Understand, Educate, and Inspire

The easiest friendships for children with disabilities to build are with other special needs children.   We wanted those for our kids, but we also wanted them to have typical children as their friends.   This meant making the extra effort with typical families.

What we learned very quickly, is that most people were unaware and uninformed, when it came to the subject of special needs children and their families.  We realized that if we were going to have friendships with typical families, it would require some effort.  We were going to have to understand, educate, and inspire.

The understanding meant exercising a relaxed attitude toward awkward statements or insensitive actions.  We had to make decisions not to be easily hurt, socially embarrassed, or emotionally reactive in the face of inexperience.

We had to learn that the right response to difficult moments was to educate and inspire.  This meant teaching people what they might not know with humor, sensitivity, and patience.  It would also require the ability to communicate a positive and inspiring vision of life with special needs—one that would attract rather than repel.

Over time it became apparent that the large majority of people with whom we had contact wanted to be involved with our family.  There is no question in our minds that this happened, because we put ourselves around people with big hearts, and we made the effort to understand, educate and inspire.

The world is filled with families who would love to be part of your family, and children who would love to be on your child’s “Dream Team”.   We simply need to be understand, educate, and inspire.

Make It Fun

All children, kids, and teenagers like to have fun.  If our special needs children are going to have great friends, then our homes are going to have to be great fun.   I wish I could say that I understood how to make this happen, but the person in our family who understands fun is my wife.   The good news is that I was smart enough to follow her lead, and in time I like to believe I have improved in that area.

We have invested time and money into making our home a place where people can have fun.   That’s right, in the midst of the everyday stress of autism we have had to learn how to make life enjoyable.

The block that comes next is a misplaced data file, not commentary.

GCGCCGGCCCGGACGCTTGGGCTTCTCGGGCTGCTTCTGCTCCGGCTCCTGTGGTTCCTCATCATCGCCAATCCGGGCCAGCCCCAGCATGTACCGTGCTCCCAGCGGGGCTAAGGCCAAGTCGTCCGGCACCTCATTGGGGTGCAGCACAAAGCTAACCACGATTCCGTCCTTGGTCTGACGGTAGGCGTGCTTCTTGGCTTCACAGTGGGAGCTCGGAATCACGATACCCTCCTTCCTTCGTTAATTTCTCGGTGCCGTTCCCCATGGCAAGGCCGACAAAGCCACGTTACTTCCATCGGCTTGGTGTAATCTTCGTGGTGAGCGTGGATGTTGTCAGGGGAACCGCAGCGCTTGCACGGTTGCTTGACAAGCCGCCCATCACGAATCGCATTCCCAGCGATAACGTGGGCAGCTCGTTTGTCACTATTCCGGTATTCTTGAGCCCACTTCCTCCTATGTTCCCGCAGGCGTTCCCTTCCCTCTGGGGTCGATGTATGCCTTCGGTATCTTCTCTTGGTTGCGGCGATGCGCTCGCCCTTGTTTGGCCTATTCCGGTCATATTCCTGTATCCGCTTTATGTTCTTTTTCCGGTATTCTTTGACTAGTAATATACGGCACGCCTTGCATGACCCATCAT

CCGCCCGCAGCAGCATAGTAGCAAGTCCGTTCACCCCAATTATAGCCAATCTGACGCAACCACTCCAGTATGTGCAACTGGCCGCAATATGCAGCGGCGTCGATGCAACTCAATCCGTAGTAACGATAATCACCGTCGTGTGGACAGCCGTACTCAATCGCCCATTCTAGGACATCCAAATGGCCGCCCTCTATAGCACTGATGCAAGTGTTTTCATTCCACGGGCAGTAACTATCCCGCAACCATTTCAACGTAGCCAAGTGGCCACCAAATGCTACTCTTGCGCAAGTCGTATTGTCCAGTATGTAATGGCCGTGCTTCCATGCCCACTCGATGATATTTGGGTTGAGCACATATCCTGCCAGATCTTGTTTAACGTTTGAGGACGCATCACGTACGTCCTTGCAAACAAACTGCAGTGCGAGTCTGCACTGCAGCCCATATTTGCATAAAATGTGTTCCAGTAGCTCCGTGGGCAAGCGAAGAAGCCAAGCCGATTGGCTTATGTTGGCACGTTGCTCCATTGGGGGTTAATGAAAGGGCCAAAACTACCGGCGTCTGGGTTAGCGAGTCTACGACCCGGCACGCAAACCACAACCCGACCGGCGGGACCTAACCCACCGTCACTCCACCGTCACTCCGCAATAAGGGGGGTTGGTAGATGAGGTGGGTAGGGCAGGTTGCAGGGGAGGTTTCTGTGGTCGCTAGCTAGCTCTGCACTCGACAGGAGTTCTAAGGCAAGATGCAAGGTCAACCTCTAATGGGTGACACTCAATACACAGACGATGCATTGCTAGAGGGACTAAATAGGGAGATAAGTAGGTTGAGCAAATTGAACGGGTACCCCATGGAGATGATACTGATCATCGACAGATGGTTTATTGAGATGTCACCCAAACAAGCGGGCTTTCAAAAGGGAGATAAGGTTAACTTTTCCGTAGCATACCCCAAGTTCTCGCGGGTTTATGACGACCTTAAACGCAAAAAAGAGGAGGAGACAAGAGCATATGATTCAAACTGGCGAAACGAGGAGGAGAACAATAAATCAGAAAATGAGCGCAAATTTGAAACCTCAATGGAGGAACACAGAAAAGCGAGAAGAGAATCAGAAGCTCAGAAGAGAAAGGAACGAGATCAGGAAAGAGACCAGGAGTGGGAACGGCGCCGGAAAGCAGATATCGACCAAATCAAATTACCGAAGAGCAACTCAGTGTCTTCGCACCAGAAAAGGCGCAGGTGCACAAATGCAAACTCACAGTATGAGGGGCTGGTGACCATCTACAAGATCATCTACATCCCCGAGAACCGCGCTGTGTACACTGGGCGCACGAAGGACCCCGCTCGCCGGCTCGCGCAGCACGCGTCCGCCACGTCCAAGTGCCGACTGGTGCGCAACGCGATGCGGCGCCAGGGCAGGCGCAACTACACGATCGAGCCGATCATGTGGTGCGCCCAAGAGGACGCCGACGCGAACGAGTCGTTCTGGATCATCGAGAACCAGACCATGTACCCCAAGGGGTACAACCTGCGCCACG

This fun has made kids want to come over our house, which has motivated parents to call us for play dates over the years.   If you make it fun the kids will come, and some of them will become a permanent part of your child’s “Dream Team”.

 

Make It Mutually Beneficial

We are grateful for those kids who have become part of our children’s “Dream Team”.   That gratitude has motivated us to ask how we can help them.  We want them to feel like they get something extra special out of their relationship with our family.

This has lead us to love, support, and believe in the kids on our “Dream Team” as if they were our own.   They have become extended family.   Whether it is filling out a college recommendation, providing some coaching, or helping them reach their goals—we want to do whatever we can to make certain that they experience benefits from being a part of our “Dream Team”.

Today could be the beginning of a brand new chapter in the life of your family, if you begin building your “Dream Team”.

 

 

About Russ Ewell

Since 1994 I have been devoted to the research and application of innovative technology solutions to education. My passion for these pursuits has been driven by my experience as a parent of children with special needs. During the economic technological growth explosion of the 1990's I was lived and worked in Silicon Valley, and was fortunate enough to find a group of people with similar interests and passions. As a result I was able to launch a non-profit called Hope Technology Group whose mission became advancing the use of technology in education. We eventually launched Hope Technology School, which has used technology to build a fascinating and effective educational program that practices full inclusion. Around the same time, I was fortunate enough to develop and build an awarding winning program called E-Soccer with the help of great friends and excellent coaches. These endeavors have left me with a continuing hunger to learn more about the possibilites of education, technology, and inclusion.